Only during WW3, and only if that was going very poorly. But we would be limited to children, the elderly and the infirm every able body healthy person would already be drafted if things are going that bad. We would also have to compete with the State Defense Forces/State Guard groups, and U.S. Coast Guard Aux for a ever smaller pool of recruits.

As far as missions in sure we would most likely be going back to our roots and taking over what use to be known as Civil Defense functions.
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Elihu J. Lowery, Maj., CAP
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stillamarine
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« Reply #50 on: January 11, 2018, 09:32:18 PM »

Only during WW3, and only if that was going very poorly. But we would be limited to children, the elderly and the infirm every able body healthy person would already be drafted if things are going that bad. We would also have to compete with the State Defense Forces/State Guard groups, and U.S. Coast Guard Aux for a ever smaller pool of recruits.

As far as missions in sure we would most likely be going back to our roots and taking over what use to be known as Civil Defense functions.

Not necessarily. You have quite a few people that would not be eligible for normal military service. Or like me. I'm a disabled veteran but I'm not infirm. The military will not take me back. I've asked. I'd be surprised even in a WW3 status they would take me back. We do not have a SDF. There are plenty of areas within CAP that I would be able to contribute easily.
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Tim Gardiner, 1st LT, CAP

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etodd
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« Reply #51 on: January 11, 2018, 10:36:32 PM »

Only during WW3, .....

I don't WWIII will see huge numbers drafted or otherwise. It'll be Kim shooting off nuclear weapons and then everyone will fire theirs. None of us will even think about CAP. We'll all be bunkered down with our families. How much food and water do folks have stashed away?
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abdsp51
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« Reply #52 on: January 11, 2018, 10:59:05 PM »

The likelyhood of Kim Il Jung firing anything is slim to nil...  And even if there was a WWIII there wouldn't be draft. 

Ya'll need to put the copies of Red Dawn and other nonsense away.
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Luis R. Ramos
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« Reply #53 on: January 11, 2018, 11:05:56 PM »

How much water and food do YOU have stashed away?

Myself, not enough for even a week. Try to keep a water reserve of three gallons but cannot achieve it...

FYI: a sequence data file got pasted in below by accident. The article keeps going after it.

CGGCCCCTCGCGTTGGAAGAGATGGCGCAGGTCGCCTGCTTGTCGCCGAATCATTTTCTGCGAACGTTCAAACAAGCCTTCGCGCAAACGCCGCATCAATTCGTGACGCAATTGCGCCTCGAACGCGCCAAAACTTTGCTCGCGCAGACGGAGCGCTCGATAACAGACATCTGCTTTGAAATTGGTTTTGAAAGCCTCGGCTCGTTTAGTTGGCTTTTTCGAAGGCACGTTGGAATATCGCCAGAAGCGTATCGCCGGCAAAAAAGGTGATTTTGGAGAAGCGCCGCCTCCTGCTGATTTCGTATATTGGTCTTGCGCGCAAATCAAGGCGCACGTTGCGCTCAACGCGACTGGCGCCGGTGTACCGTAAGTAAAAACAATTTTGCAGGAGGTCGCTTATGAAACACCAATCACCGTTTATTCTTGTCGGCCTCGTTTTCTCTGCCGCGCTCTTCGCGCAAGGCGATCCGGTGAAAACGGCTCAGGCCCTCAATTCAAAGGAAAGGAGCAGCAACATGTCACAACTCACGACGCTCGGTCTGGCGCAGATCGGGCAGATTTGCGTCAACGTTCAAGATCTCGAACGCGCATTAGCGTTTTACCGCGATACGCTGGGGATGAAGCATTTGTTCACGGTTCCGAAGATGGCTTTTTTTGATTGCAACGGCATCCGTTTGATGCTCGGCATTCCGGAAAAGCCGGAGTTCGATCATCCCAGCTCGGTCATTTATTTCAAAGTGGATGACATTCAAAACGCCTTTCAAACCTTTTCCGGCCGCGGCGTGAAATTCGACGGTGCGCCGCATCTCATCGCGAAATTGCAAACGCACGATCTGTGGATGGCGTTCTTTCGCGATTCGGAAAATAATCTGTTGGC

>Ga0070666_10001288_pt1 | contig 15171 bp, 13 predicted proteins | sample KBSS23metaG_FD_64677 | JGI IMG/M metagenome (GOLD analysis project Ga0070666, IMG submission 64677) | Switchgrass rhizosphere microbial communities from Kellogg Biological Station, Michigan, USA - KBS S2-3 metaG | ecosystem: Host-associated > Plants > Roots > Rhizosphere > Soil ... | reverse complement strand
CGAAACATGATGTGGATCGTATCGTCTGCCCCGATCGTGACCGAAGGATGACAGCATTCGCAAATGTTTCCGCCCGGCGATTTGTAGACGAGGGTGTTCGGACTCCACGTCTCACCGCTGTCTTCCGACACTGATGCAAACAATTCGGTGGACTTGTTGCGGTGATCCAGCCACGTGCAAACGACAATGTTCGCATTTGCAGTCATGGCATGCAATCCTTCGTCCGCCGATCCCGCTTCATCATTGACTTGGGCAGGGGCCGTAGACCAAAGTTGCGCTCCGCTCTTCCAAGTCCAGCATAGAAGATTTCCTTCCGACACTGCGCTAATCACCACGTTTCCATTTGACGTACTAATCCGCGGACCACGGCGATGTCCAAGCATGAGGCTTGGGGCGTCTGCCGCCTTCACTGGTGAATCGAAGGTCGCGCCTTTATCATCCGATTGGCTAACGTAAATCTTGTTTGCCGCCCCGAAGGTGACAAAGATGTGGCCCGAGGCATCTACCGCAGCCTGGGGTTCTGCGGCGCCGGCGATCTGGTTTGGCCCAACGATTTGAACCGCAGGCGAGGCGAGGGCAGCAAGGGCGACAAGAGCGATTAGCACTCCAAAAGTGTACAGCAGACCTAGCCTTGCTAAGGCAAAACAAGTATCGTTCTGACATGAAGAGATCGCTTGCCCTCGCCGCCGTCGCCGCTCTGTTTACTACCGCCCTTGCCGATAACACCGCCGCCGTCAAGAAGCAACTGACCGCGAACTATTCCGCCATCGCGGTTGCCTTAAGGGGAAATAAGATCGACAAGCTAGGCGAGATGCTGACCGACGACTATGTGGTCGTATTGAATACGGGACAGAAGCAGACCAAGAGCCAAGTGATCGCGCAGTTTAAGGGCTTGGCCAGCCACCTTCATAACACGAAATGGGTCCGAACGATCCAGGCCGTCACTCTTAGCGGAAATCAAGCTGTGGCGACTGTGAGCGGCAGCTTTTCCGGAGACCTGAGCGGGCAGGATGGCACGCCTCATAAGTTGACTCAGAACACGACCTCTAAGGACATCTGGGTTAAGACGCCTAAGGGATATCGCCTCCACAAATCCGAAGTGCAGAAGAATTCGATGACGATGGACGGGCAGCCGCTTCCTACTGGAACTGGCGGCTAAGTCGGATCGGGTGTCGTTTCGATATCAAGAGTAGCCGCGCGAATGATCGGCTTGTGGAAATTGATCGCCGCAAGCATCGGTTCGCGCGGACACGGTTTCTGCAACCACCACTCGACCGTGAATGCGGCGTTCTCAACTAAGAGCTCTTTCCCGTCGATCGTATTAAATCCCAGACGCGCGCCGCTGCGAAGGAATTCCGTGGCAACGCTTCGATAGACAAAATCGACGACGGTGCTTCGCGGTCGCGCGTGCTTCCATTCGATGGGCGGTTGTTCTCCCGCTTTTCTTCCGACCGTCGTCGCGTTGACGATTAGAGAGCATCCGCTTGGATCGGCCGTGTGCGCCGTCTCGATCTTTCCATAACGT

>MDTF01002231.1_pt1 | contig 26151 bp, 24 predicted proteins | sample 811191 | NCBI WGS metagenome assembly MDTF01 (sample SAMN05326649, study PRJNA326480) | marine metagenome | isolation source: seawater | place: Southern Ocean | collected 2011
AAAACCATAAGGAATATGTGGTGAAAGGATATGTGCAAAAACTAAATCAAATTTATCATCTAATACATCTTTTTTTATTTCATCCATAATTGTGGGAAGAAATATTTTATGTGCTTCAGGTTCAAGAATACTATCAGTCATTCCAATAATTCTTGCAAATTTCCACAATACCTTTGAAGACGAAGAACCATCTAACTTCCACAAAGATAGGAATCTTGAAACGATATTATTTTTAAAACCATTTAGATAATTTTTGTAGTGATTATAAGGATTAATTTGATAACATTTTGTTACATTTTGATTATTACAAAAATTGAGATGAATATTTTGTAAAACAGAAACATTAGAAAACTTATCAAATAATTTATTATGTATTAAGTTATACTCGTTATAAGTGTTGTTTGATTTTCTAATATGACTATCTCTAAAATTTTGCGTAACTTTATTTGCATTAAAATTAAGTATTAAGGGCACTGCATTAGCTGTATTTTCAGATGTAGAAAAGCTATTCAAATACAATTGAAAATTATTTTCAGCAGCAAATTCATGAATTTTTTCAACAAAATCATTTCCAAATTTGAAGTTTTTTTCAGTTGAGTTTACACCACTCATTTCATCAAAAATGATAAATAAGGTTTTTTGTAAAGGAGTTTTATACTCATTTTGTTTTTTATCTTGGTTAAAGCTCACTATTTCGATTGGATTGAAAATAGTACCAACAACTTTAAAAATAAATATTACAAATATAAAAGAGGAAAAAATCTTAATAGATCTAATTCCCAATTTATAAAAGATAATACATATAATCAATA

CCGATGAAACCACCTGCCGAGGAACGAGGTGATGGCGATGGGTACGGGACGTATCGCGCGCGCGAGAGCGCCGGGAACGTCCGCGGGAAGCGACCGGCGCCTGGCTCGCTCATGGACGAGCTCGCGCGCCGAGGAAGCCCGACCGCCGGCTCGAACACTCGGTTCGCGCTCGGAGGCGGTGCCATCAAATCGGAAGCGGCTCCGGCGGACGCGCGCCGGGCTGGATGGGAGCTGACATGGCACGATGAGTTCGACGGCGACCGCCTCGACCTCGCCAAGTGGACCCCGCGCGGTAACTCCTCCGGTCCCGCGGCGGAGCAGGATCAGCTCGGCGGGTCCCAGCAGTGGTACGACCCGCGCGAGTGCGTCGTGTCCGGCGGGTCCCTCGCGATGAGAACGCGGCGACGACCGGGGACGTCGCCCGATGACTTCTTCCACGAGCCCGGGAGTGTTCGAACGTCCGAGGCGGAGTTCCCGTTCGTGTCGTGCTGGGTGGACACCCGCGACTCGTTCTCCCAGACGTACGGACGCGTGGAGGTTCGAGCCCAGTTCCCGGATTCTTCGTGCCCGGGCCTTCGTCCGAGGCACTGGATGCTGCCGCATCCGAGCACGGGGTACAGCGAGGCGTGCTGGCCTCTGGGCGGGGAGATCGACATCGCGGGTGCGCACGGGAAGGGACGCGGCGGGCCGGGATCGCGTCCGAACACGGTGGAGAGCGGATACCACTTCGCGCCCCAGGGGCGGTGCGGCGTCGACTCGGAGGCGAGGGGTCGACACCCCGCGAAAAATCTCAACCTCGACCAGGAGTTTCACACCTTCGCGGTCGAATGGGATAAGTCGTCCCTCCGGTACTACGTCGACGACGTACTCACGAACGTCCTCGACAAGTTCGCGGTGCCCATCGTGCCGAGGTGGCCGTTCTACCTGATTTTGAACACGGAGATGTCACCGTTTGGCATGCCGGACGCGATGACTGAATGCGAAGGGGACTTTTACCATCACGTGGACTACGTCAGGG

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Squadron Administrative Officer
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CAPLTC
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« Reply #54 on: January 13, 2018, 06:37:05 PM »

as Civil Defense functions.

That's now termed
Homeland Defense
https://en.wikipedia.org/wiki/Homeland_defense
and
Defense Support of Civil Authorities...
https://en.wikipedia.org/wiki/Defense_Support_of_Civil_authorities


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Nick
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« Reply #55 on: January 13, 2018, 11:17:12 PM »

Not really. Civil Defense (as associated with the original Office of Civilian Defense/Federal Civil Defense Administration) = Homeland Security & Emergency Management. Separate of and not equivalent to Homeland Defense and DSCA, which are military functions.


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« Last Edit: January 13, 2018, 11:22:19 PM by Nick » Logged
Nicholas McLarty, Lt Col, CAP
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« Reply #56 on: January 19, 2018, 10:21:12 PM »

Not really. Civil Defense (as associated with the original Office of Civilian Defense/Federal Civil Defense Administration) = Homeland Security & Emergency Management. Separate of and not equivalent to Homeland Defense and DSCA, which are military functions.

Depends upon your state hombre...
At the Federal level my statement is correct.
Homeland Defense
https://en.wikipedia.org/wiki/Homeland_defense
and
Defense Support of Civil Authorities...
https://en.wikipedia.org/wiki/Defense_Support_of_Civil_authorities
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"Find the enemy that wants to end this experiment (in American democracy) and kill every one of them until they’re so sick of the killing that they leave us and our freedoms intact." -- SECDEF Mattis
Nick
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« Reply #57 on: January 19, 2018, 11:16:50 PM »

[edit: sorry, I’m just repeating myself and I already know it’s not going to have any effect, so I withdraw my comment]
« Last Edit: January 19, 2018, 11:27:31 PM by Nick » Logged
Nicholas McLarty, Lt Col, CAP
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etodd
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« Reply #58 on: January 20, 2018, 01:06:04 AM »

[edit: sorry, I’m just repeating myself and I already know it’s not going to have any effect, so I withdraw my comment]

Yep.  This thread is a dead end. The reality is that we have to go down the call list to get someone to take a mission now.  If a war starts inside our borders, few if any would answer the phone, if CAP was to call ... which they would not. LOL
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MS - MO - AP - MP - FRO
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« Reply #59 on: January 20, 2018, 09:43:25 AM »

Yep.  This thread is a dead end. The reality is that we have to go down the call list to get someone to take a mission now.  If a war starts inside our borders, few if any would answer the phone, if CAP was to call ... which they would not. LOL

The USAF pays for all those airplanes and would absolutely use them, one way or another, in the event of a major conflict.
That doesn't mean CAP will be dropping bombs off the coast...
Plenty of DSCA and HD tasks would need to be performed, that are non-kinetic, that do not demand Title-X authority.
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"Find the enemy that wants to end this experiment (in American democracy) and kill every one of them until they’re so sick of the killing that they leave us and our freedoms intact." -- SECDEF Mattis
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CAP Talk  |  General Discussion  |  The Lobby  |  Topic: In the event of a war: Does CAP play any role?